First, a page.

Lorenzen describes a dermatology practice she works with that has learned the "less-isn't-more" lesson. "Their exam rooms are so crowded that there's no room for their laser equipment," she says. "They are not making good use of this very expensive piece of equipment because of tiny little rooms. Instead, they have to roll the machine in and out, and it takes 15 to 20 minutes to set up a patient. In that time, they could have seen two patients and done two procedures to the tune of $300 to $500."

Long and winding hall?

Another of Lorenzen's clients is a general surgeon whose hospital is "enticing him to get space in the hospital." But she describes that space as "a huge, long hall of nothing but rooms all along. The nurses' station is at one end, the physician's office is at the other end. It is totally inefficient." Lorenzen says that, in a general surgery practice, the physician "needs small exam rooms very close together, so he can pop in and out, doing pre-op or post-op quickly."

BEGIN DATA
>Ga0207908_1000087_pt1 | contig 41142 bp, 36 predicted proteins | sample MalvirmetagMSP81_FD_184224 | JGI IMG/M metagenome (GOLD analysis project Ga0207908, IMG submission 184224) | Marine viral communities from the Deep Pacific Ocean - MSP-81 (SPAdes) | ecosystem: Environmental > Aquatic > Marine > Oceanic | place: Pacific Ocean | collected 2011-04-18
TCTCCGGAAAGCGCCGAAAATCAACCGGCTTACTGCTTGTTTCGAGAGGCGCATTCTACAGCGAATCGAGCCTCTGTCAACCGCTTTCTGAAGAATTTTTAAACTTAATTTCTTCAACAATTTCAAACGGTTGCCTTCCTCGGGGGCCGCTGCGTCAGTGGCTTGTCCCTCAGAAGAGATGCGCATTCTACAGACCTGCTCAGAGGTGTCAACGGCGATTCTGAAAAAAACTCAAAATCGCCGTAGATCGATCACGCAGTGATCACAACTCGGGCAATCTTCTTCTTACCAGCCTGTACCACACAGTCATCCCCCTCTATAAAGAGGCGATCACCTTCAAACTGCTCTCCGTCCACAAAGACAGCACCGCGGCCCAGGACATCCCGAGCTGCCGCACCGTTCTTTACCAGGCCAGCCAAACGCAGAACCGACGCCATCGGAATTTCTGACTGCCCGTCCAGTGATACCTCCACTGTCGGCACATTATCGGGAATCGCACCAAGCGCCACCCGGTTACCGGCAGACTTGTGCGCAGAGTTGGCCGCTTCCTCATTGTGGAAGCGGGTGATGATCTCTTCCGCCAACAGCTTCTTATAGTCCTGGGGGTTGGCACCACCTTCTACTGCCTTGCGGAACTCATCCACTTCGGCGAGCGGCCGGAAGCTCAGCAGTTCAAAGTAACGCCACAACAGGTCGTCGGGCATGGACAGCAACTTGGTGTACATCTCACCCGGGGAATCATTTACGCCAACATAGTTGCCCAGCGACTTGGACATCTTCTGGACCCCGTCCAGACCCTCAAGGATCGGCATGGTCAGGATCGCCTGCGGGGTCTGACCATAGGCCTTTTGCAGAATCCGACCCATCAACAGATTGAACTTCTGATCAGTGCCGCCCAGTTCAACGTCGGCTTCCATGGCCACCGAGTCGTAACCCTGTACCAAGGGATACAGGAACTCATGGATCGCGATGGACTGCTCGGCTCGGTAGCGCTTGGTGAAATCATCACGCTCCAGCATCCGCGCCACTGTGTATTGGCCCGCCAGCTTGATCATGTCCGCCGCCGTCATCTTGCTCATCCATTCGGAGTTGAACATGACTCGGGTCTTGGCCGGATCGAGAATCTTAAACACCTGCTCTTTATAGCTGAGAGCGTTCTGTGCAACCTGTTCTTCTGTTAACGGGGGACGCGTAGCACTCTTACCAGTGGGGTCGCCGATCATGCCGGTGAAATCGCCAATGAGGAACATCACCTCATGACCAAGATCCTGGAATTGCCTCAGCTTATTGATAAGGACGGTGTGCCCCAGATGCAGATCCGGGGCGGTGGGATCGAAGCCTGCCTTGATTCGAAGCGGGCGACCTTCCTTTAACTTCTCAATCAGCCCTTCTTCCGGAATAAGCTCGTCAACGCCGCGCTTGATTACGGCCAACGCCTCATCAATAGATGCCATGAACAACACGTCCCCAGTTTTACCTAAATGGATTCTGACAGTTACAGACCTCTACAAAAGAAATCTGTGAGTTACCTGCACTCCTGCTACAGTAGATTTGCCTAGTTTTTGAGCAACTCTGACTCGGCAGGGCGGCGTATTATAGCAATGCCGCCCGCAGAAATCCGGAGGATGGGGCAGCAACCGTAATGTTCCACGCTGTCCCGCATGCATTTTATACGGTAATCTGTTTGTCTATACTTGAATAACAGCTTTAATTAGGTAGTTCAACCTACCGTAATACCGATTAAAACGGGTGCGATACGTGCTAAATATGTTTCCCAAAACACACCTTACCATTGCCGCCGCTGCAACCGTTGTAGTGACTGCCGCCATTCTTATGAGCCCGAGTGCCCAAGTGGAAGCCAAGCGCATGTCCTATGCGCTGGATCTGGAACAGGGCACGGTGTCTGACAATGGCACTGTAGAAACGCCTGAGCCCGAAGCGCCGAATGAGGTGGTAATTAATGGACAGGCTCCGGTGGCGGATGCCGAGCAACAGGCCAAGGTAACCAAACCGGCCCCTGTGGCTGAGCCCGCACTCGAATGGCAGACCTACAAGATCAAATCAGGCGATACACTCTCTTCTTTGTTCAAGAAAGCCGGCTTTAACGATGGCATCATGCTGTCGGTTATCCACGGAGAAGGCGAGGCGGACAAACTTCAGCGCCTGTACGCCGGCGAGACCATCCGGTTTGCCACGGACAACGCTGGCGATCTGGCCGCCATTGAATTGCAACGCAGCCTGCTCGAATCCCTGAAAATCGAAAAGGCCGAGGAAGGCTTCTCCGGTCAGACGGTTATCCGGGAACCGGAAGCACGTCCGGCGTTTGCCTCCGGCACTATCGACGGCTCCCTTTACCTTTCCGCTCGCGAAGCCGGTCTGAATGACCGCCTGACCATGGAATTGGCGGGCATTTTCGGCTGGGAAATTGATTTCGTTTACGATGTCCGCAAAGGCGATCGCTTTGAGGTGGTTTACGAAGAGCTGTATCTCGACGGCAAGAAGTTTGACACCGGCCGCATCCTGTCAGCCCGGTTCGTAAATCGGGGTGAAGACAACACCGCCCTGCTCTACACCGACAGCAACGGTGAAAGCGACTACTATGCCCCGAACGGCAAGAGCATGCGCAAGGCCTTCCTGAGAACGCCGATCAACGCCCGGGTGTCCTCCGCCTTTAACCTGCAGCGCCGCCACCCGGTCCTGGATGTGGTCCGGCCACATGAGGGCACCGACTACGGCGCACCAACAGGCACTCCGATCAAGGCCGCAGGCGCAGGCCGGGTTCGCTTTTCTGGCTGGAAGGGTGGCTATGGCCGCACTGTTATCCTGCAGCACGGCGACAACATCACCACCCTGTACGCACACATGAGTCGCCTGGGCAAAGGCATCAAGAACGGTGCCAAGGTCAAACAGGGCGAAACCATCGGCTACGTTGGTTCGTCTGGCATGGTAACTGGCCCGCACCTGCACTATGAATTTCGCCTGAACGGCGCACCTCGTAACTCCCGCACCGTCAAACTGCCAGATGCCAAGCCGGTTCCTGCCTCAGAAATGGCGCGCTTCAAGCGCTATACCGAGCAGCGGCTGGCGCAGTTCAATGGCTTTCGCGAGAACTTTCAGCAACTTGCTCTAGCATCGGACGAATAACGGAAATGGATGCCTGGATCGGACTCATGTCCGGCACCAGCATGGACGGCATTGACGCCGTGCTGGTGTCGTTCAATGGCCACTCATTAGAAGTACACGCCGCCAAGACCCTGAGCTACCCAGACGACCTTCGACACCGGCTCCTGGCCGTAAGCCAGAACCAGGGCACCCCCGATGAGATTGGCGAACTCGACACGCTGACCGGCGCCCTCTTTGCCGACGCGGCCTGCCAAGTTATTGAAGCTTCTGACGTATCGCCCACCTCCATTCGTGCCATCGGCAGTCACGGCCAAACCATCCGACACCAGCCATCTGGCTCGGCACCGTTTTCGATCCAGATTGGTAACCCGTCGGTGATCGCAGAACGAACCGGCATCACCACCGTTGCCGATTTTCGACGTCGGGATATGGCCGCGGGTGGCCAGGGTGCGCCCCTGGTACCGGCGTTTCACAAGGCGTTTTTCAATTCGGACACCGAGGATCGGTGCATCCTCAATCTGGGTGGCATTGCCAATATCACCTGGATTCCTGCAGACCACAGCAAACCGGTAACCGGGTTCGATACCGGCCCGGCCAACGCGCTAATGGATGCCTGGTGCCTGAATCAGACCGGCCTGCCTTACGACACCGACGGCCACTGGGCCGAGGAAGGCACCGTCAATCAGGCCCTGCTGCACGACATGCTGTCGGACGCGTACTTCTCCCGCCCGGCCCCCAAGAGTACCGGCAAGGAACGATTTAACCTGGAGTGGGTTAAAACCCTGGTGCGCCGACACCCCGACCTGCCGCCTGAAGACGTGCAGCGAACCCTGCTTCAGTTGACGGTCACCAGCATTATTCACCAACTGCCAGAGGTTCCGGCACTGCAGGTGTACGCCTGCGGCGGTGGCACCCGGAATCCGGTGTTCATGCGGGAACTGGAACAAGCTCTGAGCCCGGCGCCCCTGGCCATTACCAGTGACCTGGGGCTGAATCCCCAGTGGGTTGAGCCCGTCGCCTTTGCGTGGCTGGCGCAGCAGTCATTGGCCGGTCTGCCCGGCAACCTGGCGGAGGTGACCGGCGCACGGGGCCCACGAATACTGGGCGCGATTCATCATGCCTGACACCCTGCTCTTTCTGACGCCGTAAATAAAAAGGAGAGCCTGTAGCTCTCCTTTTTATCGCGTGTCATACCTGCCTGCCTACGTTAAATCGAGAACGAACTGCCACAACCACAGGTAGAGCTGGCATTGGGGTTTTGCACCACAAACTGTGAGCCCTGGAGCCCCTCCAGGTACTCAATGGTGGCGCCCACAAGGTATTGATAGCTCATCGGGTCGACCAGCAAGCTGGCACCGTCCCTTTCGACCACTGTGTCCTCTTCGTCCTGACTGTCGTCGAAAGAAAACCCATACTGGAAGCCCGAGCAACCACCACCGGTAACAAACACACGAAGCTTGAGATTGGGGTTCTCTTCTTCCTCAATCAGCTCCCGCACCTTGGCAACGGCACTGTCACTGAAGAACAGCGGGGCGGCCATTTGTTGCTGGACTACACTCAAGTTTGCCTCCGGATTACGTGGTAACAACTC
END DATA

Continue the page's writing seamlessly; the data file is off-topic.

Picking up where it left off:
The excess hallway eats up both time and staff energy. As Lorenzen says, "When there are lots of steps involved, you're going to wear out your nursing staff, and the doctor is going to be spending too much time going from one exam room to the next. That time really adds up if you're only spending 10 to 15 minutes with follow-up patients."

Haines offers an even more striking example of how poorly planned space leads to staff wear-and-tear -- and inefficiency. When his company assessed the design of a "huge facility" in the Midwest, he says "they had physicians walking about five miles a day in the original design. We reengineered their system so they were doing less than three. If you save a staff member from walking two miles a day, you pick up about an hour of time, which is then available for that doctor to see patients."